Amazon EC2 - AWS Elastic Compute Cloud With Examples

Amazon EC2 is an abbreviation for Elastic Compute Cloud. It’s elastic in nature which means you can scale it at any point in time. It’s very hard to predict the compute power for application deployment. Sometimes, you need more compute power and sometimes less. In both cases, you have to decide the compute power well in advance. Because it takes a lot of time in the procurement of hardware resources and set them up.

AWS EC2 solves on-demand scalability issue of the On-premises deployment. In this tutorial, we will launch an AWS EC2 Linux instance to understand the concept.

You will notice that throughout the tutorial, somewhere I will mention “Amazon EC2” and somewhere it will be “AWS EC2”. They refer to the same software and can be used interchangeably.

What is Amazon EC2?

Amazon Elastic Compute Cloud (Amazon EC2) provides elastic computing capacity in the Amazon Cloud. When we say elastic that means it’s scalable at any point in time. With the Amazon EC2, you can launch as many virtual machines as you want. Which reduces the upfront cost of hardware purchase. You can grow or replicate your infrastructure services as your business grow.

AWS provides you with the web interface to launch the AWS EC2 instance. It provides ready to instantiate AMIs (Amazon Machine Images) to quickly launch an EC2 instance.

If you are not familiar with Cloud Computing then read our post on “Overview of Cloud Computing” and “Amazon Web Services (AWS)”.

Service vs Instance

It may be confusing for beginners that sometimes we say service and sometimes instance. So, EC2 is web service provided by AWS but we use it through an instance like t2.large instance.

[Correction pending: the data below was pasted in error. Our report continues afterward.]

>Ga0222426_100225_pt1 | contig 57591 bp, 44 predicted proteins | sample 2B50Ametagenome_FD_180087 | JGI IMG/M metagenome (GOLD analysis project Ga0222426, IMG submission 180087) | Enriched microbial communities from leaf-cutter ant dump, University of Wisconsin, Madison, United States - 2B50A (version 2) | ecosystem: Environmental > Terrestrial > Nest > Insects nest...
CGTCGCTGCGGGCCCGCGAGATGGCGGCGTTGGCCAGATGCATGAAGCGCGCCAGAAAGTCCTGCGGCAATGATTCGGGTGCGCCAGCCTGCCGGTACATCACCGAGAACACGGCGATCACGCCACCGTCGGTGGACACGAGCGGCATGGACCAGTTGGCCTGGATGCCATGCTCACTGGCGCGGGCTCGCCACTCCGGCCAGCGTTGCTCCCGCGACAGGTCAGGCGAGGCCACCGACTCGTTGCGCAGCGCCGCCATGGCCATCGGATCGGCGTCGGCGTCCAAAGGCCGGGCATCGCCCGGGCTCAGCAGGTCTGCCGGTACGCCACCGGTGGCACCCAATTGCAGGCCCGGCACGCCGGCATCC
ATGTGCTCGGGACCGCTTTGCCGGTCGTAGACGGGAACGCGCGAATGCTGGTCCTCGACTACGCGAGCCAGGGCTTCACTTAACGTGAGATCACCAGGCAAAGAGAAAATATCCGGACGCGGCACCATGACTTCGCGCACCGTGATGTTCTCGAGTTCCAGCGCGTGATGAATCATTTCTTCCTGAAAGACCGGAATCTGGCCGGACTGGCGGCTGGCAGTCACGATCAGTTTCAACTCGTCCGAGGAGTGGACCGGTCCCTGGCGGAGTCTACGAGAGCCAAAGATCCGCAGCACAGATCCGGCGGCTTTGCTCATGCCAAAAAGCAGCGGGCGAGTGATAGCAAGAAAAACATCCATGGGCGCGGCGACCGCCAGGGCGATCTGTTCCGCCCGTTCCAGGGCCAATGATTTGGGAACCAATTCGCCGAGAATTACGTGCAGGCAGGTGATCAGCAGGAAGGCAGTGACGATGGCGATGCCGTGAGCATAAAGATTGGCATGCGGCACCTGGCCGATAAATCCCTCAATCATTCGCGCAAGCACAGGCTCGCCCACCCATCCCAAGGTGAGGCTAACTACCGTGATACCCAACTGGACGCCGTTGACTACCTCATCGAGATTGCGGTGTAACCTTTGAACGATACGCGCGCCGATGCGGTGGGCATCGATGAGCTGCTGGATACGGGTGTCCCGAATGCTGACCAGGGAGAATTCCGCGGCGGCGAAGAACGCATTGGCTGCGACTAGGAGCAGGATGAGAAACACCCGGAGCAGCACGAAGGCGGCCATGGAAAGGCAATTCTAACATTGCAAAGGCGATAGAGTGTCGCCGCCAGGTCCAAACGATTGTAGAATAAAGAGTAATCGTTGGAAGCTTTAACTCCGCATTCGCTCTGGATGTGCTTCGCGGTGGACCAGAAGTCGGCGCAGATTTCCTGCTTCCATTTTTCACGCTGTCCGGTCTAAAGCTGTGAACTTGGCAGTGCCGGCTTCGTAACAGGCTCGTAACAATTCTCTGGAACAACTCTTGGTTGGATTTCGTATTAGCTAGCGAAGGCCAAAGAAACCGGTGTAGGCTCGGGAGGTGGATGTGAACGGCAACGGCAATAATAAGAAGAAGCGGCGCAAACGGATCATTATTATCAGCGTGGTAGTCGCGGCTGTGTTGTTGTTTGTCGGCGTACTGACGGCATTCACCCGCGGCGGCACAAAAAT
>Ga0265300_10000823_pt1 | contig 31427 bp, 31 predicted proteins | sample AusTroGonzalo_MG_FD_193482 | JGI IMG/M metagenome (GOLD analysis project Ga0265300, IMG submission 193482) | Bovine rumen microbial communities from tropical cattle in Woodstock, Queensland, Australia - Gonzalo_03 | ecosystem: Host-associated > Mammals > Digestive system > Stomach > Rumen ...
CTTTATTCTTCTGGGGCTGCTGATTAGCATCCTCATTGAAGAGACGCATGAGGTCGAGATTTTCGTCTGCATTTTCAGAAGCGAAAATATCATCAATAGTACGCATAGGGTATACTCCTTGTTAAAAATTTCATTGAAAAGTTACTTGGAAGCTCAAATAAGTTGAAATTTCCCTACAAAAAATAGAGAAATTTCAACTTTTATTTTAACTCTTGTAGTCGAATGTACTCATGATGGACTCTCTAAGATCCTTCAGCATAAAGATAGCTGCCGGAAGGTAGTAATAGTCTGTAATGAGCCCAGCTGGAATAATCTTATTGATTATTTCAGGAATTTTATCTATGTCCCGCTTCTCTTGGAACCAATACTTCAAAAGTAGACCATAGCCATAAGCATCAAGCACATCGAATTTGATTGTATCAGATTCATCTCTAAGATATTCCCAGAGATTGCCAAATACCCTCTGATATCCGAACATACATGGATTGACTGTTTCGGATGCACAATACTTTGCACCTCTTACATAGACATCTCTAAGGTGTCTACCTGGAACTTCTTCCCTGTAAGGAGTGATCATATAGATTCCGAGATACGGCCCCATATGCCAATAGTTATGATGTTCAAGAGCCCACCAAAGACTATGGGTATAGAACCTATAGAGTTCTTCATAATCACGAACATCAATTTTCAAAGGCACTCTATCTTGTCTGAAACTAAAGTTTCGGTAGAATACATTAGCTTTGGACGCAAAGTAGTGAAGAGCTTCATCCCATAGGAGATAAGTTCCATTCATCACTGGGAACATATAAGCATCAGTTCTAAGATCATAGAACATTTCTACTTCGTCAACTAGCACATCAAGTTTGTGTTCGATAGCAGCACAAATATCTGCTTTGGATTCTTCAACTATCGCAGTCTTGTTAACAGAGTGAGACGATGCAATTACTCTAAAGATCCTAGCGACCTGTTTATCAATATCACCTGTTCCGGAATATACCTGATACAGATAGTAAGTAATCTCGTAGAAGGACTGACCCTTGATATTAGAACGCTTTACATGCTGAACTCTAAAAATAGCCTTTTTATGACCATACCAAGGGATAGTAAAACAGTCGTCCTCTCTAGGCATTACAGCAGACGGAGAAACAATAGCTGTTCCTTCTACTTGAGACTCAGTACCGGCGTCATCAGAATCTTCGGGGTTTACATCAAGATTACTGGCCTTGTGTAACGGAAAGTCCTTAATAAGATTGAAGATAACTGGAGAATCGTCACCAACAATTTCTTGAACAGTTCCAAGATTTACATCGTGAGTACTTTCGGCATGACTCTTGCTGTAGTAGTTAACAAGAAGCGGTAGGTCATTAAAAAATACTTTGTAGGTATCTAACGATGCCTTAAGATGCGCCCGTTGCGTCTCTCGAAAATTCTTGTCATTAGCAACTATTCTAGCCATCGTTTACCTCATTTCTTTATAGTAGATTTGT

In general, a machine instance is a virtual machine running in the cloud. All applications that you deploy run on this virtual machine itself. These virtual computing environments are knowns as instances.

Why EC2?

One of the key reason for using AWS EC2 is the opportunity to replace upfront infrastructure expenses with low variable costs that can scale with your business.

Let’s talk about the more exciting features that AWS EC2 offers.

  1. It provides the virtual computing environment known as instances.
  2. EC2 service is elastic in nature – Scale when your business grow.
  3. Pay-as-you-go pricing model.
  4. Preconfigured templates available for your instances, known as AMI (Amazon Machine Images).
  5. Web interface available to do the various configurations of CPU, memory, storage, and networking capacity.
  6. Elastic Ip addresses are available – Static Ip address for your dynamic cloud computing.
  7. Secure login for your instances with key pair (Public Key and Private Key).
  8. Persistent storage volumes for your data known as Amazon Elastic Block Storage (Amazon EBS).
  9. Highly Reliable – multiple physical locations for your data.
  10. Integrated Environment – EC2 is integrated with almost every service available on AWS. You do not need to do POCs (Proof of Concept) and research.
  11. No additional IT team is required to manage your deployment.
  12. You are not buying hardwares – You can release services whenever you want without worrying about the investment cost.

You will find many reasons why to use AWS EC2 when you will actually start using it. Tell us your favorite reason in the comment section.

EC2 Instance Types